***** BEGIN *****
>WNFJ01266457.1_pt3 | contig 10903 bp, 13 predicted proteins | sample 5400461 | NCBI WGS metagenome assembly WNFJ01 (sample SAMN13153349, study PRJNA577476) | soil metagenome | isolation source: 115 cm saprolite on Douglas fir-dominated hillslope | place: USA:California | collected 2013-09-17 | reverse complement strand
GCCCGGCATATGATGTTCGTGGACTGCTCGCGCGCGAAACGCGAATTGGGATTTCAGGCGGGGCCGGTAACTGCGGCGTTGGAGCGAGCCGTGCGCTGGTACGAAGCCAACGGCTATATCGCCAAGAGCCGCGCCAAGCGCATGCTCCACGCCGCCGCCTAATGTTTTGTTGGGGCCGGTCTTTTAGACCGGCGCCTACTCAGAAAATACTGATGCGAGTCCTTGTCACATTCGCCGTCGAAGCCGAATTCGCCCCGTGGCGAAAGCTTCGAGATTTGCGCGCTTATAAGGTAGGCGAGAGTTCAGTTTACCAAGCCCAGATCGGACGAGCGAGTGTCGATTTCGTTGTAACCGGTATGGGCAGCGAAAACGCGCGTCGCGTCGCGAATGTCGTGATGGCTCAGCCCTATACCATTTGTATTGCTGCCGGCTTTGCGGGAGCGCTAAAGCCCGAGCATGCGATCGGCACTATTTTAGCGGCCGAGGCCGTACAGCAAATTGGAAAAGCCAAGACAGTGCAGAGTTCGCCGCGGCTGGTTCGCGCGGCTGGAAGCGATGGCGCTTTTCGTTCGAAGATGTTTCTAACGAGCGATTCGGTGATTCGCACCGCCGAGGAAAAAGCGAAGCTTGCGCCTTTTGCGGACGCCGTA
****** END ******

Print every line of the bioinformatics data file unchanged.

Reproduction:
>WNFJ01266457.1_pt3 | contig 10903 bp, 13 predicted proteins | sample 5400461 | NCBI WGS metagenome assembly WNFJ01 (sample SAMN13153349, study PRJNA577476) | soil metagenome | isolation source: 115 cm saprolite on Douglas fir-dominated hillslope | place: USA:California | collected 2013-09-17 | reverse complement strand
GCCCGGCATATGATGTTCGTGGACTGCTCGCGCGCGAAACGCGAATTGGGATTTCAGGCGGGGCCGGTAACTGCGGCGTTGGAGCGAGCCGTGCGCTGGTACGAAGCCAACGGCTATATCGCCAAGAGCCGCGCCAAGCGCATGCTCCACGCCGCCGCCTAATGTTTTGTTGGGGCCGGTCTTTTAGACCGGCGCCTACTCAGAAAATACTGATGCGAGTCCTTGTCACATTCGCCGTCGAAGCCGAATTCGCCCCGTGGCGAAAGCTTCGAGATTTGCGCGCTTATAAGGTAGGCGAGAGTTCAGTTTACCAAGCCCAGATCGGACGAGCGAGTGTCGATTTCGTTGTAACCGGTATGGGCAGCGAAAACGCGCGTCGCGTCGCGAATGTCGTGATGGCTCAGCCCTATACCATTTGTATTGCTGCCGGCTTTGCGGGAGCGCTAAAGCCCGAGCATGCGATCGGCACTATTTTAGCGGCCGAGGCCGTACAGCAAATTGGAAAAGCCAAGACAGTGCAGAGTTCGCCGCGGCTGGTTCGCGCGGCTGGAAGCGATGGCGCTTTTCGTTCGAAGATGTTTCTAACGAGCGATTCGGTGATTCGCACCGCCGAGGAAAAAGCGAAGCTTGCGCCTTTTGCGGACGCCGTA